• Tingling, numbness, or pain in the muscles
  • Pale skin
  • Feeling of weakness


There are two main complications of thrombosis and they include pulmonary embolism and post-thrombotic syndrome. Post-thrombotic syndrome is when a patient develops long-term symptoms in their calf including pain, swelling, rashes, and ulcers.p

Complications of embolism include cardiac arrest and sudden death, abnormal heartbeat, shock, pulmonary infarction (death of part of the lung), paradoxical embolism, and pulmonary hypertension. In some cases, a complication may include a buildup of fluid between the outer lining of the lungs and the inner lining of the chest cavity.p

Differentiating Treatment Methods of Thrombosis and Embolism

Thrombosis Treatment

Treatment of thrombosis depends on the clot’s location. For deep vein thrombosis arterial clots, treatment options include the following:

  • Anticoagulants/blood thinners: These medications can be injected or taken orally as pills, and they lower the body’s ability to clot. Although they do not break up existing blood clots, they can prevent them from growing and reduce your risk of developing more. Doctors will inject the drug under the skin over a few days, before prescribing pills to continue thinning the blood. Pill prescriptions may be taken for at least three months, depending on the doctor’s recommendation.
  • Clot busters: For serious cases, and if medications are not producing good results, doctors may prescribe drugs that break up the clots. These are known as clot busters, or thrombolytics. They can be administered through an IV line, or a catheter, and can cause serious bleeding if taken incorrectly.
  • Filters: If you are unable to take medicines that thin your blood, a filter may be installed into a large vein in your abdomen. This filter in your vena cava can prevent clots that break loose from traveling to your lungs and causing a more serious clot.
  • Compression stockings: If the swelling is your major symptom, these stockings can be worn.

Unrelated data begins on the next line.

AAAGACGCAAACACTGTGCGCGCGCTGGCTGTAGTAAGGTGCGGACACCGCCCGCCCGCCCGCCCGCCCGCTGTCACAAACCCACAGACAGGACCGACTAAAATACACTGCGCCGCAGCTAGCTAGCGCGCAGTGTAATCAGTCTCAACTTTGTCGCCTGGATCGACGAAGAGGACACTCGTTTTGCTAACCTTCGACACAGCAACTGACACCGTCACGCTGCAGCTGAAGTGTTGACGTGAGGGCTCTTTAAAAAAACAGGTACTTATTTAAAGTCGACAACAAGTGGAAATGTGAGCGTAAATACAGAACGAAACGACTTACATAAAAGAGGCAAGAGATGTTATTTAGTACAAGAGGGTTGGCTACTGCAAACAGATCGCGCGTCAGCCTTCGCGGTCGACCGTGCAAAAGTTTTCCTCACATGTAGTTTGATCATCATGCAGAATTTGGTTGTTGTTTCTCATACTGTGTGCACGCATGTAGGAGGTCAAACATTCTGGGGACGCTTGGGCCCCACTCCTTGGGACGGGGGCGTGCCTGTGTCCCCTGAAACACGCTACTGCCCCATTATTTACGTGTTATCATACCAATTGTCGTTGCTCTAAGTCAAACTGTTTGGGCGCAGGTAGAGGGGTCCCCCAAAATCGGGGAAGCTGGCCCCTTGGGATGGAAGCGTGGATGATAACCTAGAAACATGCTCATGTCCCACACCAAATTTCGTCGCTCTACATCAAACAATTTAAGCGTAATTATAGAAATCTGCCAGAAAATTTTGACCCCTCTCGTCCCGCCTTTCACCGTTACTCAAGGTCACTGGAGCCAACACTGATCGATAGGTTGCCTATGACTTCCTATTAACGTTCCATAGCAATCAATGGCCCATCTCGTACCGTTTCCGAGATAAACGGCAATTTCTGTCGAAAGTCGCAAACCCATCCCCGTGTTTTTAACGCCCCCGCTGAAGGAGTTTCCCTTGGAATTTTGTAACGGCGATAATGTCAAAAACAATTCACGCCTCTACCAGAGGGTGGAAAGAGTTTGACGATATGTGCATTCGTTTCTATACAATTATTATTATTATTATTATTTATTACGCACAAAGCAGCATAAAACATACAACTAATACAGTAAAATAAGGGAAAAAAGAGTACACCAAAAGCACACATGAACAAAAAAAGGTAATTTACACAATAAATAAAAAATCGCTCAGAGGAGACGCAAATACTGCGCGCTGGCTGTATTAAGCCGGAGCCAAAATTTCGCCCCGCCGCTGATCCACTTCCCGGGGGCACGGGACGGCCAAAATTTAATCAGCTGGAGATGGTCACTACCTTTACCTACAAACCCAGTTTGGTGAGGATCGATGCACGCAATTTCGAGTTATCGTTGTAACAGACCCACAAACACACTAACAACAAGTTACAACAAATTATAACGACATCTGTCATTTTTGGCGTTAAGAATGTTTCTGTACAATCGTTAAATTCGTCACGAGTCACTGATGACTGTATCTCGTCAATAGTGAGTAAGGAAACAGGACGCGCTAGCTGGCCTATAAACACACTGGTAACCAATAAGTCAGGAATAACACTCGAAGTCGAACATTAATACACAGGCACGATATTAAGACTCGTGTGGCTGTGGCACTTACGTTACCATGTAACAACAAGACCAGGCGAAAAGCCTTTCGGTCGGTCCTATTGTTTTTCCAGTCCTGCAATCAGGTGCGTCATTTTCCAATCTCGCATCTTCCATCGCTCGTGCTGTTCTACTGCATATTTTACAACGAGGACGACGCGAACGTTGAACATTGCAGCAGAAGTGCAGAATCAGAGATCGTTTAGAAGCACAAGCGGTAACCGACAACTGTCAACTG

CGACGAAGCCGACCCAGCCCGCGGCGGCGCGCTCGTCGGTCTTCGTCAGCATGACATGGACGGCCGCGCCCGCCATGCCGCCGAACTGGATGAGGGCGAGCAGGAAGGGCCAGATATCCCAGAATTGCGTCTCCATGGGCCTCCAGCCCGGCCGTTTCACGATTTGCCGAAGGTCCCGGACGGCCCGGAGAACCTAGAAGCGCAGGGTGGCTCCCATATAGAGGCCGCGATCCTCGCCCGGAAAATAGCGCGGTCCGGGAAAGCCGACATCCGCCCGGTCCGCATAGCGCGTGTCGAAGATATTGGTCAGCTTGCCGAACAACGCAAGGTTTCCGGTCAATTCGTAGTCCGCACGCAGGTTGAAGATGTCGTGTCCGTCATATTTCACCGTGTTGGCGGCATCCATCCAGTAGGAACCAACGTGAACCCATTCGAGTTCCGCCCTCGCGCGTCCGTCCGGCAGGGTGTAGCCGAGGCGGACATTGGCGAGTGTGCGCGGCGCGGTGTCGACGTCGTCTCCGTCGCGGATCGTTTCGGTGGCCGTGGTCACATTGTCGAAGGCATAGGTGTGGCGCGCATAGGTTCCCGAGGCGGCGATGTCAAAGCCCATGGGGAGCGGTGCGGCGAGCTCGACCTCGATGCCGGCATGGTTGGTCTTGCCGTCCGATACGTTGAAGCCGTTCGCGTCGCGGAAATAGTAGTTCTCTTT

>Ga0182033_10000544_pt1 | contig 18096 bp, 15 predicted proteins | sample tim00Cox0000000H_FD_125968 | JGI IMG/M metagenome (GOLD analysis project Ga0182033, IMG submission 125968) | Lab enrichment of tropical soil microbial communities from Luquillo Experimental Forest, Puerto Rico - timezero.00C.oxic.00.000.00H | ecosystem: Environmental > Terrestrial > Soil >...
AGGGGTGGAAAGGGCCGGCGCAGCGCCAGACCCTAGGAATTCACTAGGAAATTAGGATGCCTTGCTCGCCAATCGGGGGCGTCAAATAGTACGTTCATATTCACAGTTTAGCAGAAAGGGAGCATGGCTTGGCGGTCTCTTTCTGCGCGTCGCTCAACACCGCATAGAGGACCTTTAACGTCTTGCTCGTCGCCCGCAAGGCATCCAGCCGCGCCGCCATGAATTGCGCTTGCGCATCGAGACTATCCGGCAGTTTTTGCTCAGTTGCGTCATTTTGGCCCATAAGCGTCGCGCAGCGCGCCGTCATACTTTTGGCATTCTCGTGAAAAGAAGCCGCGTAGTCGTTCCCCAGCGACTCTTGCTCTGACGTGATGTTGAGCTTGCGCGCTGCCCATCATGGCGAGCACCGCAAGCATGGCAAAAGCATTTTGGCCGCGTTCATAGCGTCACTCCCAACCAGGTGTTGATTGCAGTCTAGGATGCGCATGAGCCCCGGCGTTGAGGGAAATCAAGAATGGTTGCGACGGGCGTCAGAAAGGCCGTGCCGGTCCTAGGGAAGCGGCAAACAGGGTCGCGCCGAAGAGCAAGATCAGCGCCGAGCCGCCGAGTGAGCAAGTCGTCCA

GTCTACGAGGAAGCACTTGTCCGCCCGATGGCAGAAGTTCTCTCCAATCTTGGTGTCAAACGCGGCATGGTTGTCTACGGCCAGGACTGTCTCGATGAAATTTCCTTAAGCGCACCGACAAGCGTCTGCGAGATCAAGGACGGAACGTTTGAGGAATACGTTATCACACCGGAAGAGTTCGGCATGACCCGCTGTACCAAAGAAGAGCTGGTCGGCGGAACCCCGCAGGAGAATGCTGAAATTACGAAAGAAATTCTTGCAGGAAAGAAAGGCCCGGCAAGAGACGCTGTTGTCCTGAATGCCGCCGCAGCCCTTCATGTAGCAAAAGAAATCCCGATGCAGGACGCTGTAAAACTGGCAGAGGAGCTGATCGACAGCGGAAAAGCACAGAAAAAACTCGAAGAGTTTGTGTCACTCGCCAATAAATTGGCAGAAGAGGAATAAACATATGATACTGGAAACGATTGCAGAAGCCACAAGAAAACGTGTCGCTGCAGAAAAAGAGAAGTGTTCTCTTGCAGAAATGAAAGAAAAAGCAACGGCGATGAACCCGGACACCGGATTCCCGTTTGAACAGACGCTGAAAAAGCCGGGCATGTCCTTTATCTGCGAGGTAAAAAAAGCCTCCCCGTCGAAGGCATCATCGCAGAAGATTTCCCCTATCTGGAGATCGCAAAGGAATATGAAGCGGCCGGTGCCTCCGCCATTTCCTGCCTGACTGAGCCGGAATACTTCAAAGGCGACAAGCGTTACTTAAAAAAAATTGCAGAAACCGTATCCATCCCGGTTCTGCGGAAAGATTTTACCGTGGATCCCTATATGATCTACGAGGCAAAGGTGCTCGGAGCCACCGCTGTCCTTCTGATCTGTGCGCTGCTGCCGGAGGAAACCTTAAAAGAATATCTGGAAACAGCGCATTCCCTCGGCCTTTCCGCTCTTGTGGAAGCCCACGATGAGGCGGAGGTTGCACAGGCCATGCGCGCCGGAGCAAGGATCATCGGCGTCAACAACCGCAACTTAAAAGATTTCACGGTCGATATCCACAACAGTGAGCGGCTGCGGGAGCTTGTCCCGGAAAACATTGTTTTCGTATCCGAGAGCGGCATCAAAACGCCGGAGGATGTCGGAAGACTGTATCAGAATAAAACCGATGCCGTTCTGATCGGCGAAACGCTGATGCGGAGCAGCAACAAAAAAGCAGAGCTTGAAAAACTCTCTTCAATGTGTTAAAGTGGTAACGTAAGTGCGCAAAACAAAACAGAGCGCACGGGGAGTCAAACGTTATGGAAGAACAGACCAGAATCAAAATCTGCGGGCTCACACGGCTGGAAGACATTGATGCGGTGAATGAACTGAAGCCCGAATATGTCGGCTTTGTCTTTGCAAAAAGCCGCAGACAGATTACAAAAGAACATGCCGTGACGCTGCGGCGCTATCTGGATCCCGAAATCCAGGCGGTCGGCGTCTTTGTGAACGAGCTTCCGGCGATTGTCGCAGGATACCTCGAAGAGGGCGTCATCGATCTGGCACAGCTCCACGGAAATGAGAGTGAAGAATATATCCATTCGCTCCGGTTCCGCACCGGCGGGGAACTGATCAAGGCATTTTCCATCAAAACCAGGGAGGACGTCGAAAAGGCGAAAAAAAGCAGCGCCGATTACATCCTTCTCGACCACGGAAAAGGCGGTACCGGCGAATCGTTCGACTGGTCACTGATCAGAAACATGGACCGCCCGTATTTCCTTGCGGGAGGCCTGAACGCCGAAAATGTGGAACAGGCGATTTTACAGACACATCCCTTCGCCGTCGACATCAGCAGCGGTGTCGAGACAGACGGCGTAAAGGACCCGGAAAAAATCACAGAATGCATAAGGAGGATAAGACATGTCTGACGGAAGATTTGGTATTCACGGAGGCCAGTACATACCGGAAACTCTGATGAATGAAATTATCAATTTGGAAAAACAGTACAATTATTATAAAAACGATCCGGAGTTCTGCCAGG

Embolism Treatment

Embolism treatment depends on the severity of the condition. Anticoagulants, antiplatelet medications, thrombolytics, and painkillers can be prescribed by doctors. If the flow is blocked completely, doctors may suggest angioplasty, arterial bypass, or embolectomy (clot removed surgically). Some treatments for thrombosis may also be used to treat this condition.

The most important way to prevent a blood clot in your body is to be proactive. Find out if you are at risk and how you can prevent clots from occurring. You can investigate your family history of illnesses, recognize the signs and symptoms, move around if you have been sitting for a long time, maintain a healthy weight, and quit smoking if you do. Learning about the condition and taking care of your health is simple and manageable ways to prevent blood clots and safeguarding your health.



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Author Bio

Emily Lunardo studied medical sociology at York University with a strong focus on the social determinants of health and mental illness. She is a registered Zumba instructor, as well as a Canfit Pro trainer, who teaches fitness classes on a weekly basis. Emily practices healthy habits in her own life as well as helps others with their own personal health goals. Emily joined Bel Marra Health as a health writer in 2013.